Linux losing ground to Android TV and Huawei in pay TV and OTT

huawei logo at mwc 19
As for smart TVs and connected TV devices, Linux integration is also set to decline as LG’s webOS, Samsung’s Tizen and Roku’s platform make room for Android and Huawei’s HarmonyOS. (Huawei)

Linux-based proprietary set-top boxes are steadily losing market control as Android TV and Huawei’s HarmonyOS software integration are projected to dominate across set top boxes, smart TVs and connected TVs, a new study from Rethink Research found.

Globally, Linux set-top boxes are forecasted to have their market share decrease from 85% in 2020 to 48% in 2026. This huge depreciation can be partly attributed to the rapid decline of pay TV households.

According to the study, pay TV households will decline from 921 million in 2020 to 680 million in 2026. This translates to a worldwide decline in the annual shipment of operator set-top boxes by 57.8 million, and a decline in the install base by 385.5 million. Despite this, Android TV will grow from 5% in 2020 of the installed set-top base to 23% in 2026. HarmonyOS and RDK, notably, will also see exponential growth with approximately 100 million installed bases.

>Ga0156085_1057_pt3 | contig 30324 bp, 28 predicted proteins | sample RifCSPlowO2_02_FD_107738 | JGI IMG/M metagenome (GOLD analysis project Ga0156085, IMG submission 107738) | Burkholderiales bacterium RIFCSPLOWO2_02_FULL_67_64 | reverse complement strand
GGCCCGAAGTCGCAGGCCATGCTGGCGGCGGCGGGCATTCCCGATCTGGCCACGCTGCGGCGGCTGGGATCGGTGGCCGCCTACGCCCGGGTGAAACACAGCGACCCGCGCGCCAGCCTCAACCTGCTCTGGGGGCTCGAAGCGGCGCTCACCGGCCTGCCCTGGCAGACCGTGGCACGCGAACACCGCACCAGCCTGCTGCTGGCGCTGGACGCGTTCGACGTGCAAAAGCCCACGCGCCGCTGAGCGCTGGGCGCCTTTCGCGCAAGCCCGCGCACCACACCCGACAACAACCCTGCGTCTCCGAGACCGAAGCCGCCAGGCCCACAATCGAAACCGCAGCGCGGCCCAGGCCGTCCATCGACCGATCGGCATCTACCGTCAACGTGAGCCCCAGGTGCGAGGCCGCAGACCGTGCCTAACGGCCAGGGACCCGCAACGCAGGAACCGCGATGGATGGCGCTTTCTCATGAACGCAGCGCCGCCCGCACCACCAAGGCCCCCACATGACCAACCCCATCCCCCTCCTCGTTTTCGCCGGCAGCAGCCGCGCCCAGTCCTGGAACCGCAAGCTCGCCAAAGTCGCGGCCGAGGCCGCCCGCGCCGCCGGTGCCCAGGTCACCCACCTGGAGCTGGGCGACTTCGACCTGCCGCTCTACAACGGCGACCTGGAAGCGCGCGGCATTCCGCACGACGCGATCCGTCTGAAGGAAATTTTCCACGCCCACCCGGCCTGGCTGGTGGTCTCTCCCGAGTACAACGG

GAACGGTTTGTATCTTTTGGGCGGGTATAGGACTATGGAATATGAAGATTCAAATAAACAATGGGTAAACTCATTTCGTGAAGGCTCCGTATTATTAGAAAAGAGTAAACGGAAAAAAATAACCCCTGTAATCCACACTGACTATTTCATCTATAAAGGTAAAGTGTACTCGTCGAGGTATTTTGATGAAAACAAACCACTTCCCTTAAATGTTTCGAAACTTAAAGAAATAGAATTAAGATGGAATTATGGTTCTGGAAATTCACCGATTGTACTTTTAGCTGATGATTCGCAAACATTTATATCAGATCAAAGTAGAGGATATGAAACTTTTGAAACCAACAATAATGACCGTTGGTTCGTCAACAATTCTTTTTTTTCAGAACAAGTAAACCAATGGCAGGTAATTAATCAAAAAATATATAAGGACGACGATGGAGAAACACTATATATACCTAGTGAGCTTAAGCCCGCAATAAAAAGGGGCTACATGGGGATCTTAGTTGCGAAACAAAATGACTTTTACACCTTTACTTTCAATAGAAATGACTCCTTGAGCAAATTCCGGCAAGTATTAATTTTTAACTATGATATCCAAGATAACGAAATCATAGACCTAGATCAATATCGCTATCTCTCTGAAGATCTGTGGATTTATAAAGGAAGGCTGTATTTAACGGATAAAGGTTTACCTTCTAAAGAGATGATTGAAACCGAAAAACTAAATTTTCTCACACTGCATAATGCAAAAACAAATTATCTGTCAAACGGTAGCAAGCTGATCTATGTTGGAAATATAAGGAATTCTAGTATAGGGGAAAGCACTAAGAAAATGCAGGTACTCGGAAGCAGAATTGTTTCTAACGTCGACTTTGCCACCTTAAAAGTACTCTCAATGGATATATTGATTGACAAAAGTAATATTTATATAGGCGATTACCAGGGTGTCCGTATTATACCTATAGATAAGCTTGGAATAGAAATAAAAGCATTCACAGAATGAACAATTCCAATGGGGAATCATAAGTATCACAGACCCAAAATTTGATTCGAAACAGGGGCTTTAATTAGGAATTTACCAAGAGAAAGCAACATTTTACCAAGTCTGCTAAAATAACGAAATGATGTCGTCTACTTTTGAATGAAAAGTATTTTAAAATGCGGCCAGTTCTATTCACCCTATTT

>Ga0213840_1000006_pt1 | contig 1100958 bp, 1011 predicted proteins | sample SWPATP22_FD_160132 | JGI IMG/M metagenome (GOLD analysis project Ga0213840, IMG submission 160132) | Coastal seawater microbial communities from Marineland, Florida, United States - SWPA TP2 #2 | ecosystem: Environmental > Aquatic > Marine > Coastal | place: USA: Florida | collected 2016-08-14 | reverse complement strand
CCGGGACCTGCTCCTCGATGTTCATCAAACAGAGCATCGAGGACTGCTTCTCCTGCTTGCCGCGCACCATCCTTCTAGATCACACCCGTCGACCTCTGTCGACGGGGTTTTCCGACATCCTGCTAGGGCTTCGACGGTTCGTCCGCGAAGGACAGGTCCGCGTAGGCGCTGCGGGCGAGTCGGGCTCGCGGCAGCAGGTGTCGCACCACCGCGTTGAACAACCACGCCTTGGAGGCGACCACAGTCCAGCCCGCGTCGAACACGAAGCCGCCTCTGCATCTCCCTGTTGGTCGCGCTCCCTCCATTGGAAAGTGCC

As for smart TVs and connected TV devices, Linux integration is also set to decline as LG’s webOS, Samsung’s Tizen and Roku’s platform make room for Android and Huawei’s HarmonyOS.

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Android TV is forecasted to reach 25% share of smart TVs and CTVs by 2026 which translates to 236 million of a total 905 million devices, closing the gap between its Linux competitor and coming closer to market control.

But Android TV’s victory may not last, the study points out. 

In the long run, Huawei’s HarmonyOS may come out on top, despite tensions between China and the U.S.

Huawei has been under intense scrutiny since 2012 when the U.S. Intelligence Committee published concerns that the global, Chinese-based telecommunications company may pose a national security threat, citing Chinese military support and equipment that could be used to spy on foreign companies.

Huawei has repeatedly denied these allegations but was still banned in the U.S. under the former President Trump; the order has not been repealed by the Biden Administration. Other western countries, including the U.K., Sweden and India have removed Huawei equipment.

While these disputes have made a clear negative impact on Huawei - the chairman Eric Xu citing “difficult” times ahead in 2020 - the study cites that China is likely to rid themselves of Android altogether for fear of losing software updates.

This means China is on the search for a major independent national OS for itself and neutral markets across the Asia Pacific and Latin America — and right now, Huawei’s HarmonyOS is the frontrunner.